The term sweatshop refers to a factory that is guilty of some sort of labor abuse or violation, such as unsafe working conditions, employment of children, mandatory overtime, payment of less than the minimum wage, unsafe working conditions, abusive discipline, sexual harassment, or violation of labor laws and regulations. The U.S. Government Accounting Office has chosen to define a sweatshop as any manufacturing facility that is guilty of two or more of the above types of labor abuses. However, it is important to understand that the term sweatshop is not just a legally defined term but a word that is used broadly and has entered the general lexicon.
Consider the following recent example of sweatshop labor:
On April 24, 2013, at Rana Plaza on the outskirts of Dhaka, Bangladesh, a building containing apparel factories collapsed, trapping and killing more than 1,100 employees. It was not only the worst industrial disaster in the history of the garment industry, it was also the world’s most fatal industrial building collapse. News reports soon emerged that the factory owners had ignored ominous warning signs, such as visible cracks in the wall, and had illegally added several stories to the top of the building, creating a weight the building could not bear. Many of the factories operating in the building were producing apparel for well-known Western brands, such as Walmart, Joe Fresh, and Mango.
Rescue workers struggled for more than a week to reach trapped survivors, while hospitals tended to the more than 2,500 workers who had escaped, many with severe injuries. Survivors told heart-rending tales of having lost mothers and sisters who had worked in the same factories. The deaths of so many innocent workers created a firestorm of controversy in Bangladesh and around the world. Accusations and recriminations were leveled at corporations and government officials. A period of intense and profound soul-searching ensued for the global fashion companies that relied on outsourced factory labor in Bangladesh. Within a few months, two major initiatives were announced, one American and one European, to increase safety and accountability in Bangladeshi factories.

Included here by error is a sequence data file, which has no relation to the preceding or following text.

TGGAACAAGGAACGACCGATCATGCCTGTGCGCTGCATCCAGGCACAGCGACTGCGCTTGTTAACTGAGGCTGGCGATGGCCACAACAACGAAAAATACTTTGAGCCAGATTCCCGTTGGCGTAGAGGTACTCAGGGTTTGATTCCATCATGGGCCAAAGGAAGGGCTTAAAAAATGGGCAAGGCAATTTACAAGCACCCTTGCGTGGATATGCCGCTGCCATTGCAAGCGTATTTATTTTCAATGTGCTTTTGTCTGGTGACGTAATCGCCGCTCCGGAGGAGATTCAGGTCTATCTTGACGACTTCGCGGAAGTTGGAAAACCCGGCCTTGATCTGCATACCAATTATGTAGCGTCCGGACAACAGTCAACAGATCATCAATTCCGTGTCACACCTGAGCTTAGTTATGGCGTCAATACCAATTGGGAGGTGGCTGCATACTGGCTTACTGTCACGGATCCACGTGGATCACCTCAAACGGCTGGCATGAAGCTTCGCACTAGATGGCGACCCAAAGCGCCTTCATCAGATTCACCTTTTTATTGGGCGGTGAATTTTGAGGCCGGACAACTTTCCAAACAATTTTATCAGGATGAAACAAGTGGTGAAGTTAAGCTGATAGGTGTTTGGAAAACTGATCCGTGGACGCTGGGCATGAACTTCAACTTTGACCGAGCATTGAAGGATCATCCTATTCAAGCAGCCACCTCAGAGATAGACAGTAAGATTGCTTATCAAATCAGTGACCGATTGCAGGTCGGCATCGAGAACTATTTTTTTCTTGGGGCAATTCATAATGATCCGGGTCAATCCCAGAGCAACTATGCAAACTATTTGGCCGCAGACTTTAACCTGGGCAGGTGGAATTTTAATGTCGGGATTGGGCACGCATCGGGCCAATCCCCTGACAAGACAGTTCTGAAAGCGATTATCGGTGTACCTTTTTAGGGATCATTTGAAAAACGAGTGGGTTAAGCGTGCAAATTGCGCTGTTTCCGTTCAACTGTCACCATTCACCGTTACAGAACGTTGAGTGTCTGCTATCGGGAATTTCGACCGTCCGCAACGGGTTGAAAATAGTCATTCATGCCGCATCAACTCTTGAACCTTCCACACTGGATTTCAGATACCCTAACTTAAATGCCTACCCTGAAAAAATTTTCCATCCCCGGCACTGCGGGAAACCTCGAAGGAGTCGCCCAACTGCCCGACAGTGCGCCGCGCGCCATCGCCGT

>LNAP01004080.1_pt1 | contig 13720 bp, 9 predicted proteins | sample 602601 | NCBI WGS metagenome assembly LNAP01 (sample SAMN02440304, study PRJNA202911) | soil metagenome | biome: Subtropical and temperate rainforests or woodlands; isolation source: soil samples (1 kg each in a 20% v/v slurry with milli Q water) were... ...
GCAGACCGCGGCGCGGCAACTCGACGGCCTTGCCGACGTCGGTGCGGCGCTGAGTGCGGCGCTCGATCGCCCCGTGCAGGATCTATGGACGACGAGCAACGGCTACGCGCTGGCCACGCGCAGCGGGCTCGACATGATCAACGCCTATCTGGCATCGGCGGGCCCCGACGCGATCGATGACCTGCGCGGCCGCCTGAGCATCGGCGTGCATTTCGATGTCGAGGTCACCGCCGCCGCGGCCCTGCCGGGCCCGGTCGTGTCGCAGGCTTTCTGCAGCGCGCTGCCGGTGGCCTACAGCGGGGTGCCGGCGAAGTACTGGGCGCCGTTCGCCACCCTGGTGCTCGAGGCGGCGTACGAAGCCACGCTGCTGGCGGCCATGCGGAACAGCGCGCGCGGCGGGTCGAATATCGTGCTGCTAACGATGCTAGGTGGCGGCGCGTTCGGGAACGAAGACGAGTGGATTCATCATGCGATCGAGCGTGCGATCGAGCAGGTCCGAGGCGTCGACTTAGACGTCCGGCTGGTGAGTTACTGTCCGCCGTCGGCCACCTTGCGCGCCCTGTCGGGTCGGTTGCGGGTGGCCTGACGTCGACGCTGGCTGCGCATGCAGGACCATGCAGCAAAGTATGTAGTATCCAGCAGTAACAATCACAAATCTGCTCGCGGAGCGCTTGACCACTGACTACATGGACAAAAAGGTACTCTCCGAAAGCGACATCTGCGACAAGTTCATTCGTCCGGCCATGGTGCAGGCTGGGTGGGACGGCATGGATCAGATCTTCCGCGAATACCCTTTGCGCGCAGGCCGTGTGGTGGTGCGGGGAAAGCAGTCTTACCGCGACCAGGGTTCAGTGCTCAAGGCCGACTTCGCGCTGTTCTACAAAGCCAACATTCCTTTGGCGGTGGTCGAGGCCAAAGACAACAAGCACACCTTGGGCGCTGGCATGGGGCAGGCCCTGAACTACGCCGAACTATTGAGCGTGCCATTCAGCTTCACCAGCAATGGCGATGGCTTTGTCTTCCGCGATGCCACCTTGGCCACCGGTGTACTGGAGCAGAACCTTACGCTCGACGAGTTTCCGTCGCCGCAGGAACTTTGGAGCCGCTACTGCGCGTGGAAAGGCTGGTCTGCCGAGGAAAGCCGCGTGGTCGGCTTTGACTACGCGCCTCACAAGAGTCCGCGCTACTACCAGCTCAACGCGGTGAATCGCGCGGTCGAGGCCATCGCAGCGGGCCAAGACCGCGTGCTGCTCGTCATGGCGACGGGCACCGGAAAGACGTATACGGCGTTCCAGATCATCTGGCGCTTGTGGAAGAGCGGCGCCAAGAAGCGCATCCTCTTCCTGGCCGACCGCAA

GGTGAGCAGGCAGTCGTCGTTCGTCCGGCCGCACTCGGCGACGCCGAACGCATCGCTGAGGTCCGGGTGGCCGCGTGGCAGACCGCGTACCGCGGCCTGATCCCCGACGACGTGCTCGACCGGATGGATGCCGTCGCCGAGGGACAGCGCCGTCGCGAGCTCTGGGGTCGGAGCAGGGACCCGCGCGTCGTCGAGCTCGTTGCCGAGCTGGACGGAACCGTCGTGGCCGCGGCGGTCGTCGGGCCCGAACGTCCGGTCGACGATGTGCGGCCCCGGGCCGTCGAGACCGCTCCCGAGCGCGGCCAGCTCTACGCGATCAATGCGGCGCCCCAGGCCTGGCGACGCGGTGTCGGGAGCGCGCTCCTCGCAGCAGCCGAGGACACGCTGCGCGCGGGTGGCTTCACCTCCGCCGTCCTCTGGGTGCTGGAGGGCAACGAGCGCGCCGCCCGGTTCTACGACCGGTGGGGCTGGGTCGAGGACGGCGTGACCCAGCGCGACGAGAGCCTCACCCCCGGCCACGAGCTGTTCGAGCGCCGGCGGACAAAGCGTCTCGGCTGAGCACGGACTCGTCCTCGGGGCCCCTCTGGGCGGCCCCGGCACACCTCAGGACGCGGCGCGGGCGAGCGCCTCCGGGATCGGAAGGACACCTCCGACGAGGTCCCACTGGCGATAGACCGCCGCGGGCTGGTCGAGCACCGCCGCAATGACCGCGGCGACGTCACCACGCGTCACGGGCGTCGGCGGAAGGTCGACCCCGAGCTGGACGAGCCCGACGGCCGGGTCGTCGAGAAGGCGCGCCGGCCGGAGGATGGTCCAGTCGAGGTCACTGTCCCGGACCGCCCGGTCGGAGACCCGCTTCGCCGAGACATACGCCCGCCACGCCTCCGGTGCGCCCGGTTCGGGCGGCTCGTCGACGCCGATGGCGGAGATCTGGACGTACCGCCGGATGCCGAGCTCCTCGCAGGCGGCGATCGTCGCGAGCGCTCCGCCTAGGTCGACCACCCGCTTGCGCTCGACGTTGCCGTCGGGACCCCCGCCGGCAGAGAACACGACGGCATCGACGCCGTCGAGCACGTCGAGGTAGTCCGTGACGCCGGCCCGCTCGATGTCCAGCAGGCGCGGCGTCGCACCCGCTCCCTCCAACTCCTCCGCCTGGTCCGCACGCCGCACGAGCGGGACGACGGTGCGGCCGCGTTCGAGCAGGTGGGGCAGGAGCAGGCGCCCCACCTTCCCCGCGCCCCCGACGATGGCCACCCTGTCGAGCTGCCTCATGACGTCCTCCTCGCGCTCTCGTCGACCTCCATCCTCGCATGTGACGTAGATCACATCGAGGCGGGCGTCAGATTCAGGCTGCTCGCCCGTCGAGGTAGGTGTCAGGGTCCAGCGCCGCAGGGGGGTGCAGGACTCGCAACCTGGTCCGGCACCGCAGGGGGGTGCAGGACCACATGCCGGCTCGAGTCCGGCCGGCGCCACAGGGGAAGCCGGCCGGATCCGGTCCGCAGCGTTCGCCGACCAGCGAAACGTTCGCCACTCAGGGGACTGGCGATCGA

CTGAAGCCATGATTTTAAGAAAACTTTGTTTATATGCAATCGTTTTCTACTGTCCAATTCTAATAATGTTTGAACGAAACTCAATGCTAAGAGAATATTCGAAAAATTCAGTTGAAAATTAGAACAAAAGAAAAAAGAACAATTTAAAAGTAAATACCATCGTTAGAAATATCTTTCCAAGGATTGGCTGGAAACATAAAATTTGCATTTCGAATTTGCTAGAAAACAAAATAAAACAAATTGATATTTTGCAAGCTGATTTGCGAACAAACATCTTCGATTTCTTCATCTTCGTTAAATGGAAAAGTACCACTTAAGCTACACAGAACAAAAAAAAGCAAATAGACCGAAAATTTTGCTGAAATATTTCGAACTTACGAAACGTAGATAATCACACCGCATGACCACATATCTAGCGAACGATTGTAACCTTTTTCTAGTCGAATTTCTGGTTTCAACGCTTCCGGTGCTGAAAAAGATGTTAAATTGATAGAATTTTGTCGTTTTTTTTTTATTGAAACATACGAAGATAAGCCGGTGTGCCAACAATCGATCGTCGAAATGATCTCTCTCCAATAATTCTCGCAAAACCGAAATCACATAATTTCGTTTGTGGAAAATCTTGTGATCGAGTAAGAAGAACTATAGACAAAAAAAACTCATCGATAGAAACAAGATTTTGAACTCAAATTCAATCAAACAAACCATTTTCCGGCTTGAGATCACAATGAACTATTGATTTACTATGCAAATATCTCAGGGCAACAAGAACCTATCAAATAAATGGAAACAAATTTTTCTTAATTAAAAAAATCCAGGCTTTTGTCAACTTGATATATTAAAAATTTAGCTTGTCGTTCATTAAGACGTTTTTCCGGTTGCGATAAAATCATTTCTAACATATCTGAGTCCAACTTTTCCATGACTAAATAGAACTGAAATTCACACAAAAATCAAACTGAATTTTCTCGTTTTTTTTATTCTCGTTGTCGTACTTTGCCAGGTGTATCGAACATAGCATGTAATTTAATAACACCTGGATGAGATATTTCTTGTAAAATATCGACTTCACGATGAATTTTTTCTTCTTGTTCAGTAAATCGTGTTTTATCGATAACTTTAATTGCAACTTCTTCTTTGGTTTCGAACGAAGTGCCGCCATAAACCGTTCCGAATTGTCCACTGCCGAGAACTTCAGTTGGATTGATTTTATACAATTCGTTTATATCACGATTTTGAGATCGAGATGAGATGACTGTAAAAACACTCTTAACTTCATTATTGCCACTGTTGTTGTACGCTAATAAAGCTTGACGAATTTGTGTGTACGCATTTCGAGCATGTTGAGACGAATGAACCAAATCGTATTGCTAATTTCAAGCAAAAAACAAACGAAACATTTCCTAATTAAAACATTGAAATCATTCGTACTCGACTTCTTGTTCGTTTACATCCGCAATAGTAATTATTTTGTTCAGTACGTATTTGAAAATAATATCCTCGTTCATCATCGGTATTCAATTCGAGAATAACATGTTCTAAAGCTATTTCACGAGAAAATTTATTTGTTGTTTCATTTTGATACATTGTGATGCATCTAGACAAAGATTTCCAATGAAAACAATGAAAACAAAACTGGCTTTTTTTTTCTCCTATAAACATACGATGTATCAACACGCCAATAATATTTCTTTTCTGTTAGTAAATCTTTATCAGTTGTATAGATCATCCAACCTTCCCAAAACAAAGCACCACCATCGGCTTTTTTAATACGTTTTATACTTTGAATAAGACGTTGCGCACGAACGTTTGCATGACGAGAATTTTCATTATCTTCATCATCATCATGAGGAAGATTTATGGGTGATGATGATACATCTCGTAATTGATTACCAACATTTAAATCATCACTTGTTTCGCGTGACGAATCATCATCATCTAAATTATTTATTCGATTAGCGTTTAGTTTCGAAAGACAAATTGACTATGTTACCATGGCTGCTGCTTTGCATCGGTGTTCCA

How did this situation arise?
Thanks to international efforts to lower import tariffs, such as those instituted by GATT in 1947 and by the WTO in 1995, an outsourcing movement was born, and many companies saw the opportunity to lower their production costs by moving them overseas. Fashion and apparel companies were among the first to take advantage of the benefits of outsourcing—namely, gaining access to cheap foreign labor markets. Throughout the period from 1970 to the present, employment in American apparel factories dropped sharply as companies moved production to countries like Indonesia, Vietnam, China, Mexico, and the Dominican Republic.
The outsourcing movement was accompanied by increasing reports of sweatshop abuses. As a result, a number of nongovernmental organizations (NGOs), such as the National Labor Committee, became involved in anti-sweatshop activities. Throughout the 1990s, a number of sweatshop-related abuses came to light in factories used by American brands. Several of these involved the island of Saipan, a small American protectorate in the Pacific. A number of factory owners discovered that since Saipan is technically American territory, clothing produced in Saipan could enter the United States duty-free and carry the label “Made in America.” Since Saipan is much closer to Vietnam and the Philippines than to the United States, a number of these factories recruited Vietnamese and Filipino natives as factory workers. Upon their arrival in Saipan, however, some of these workers were exposed to flagrant human rights abuses and, in the worst of cases, outright slavery. In one notorious case, workers were literally imprisoned in the factory and forced to work without pay. Eventually, these abuses were revealed and U.S. prosecutors filed charges against factory owners, some of whom were sentenced to substantial prison sentences.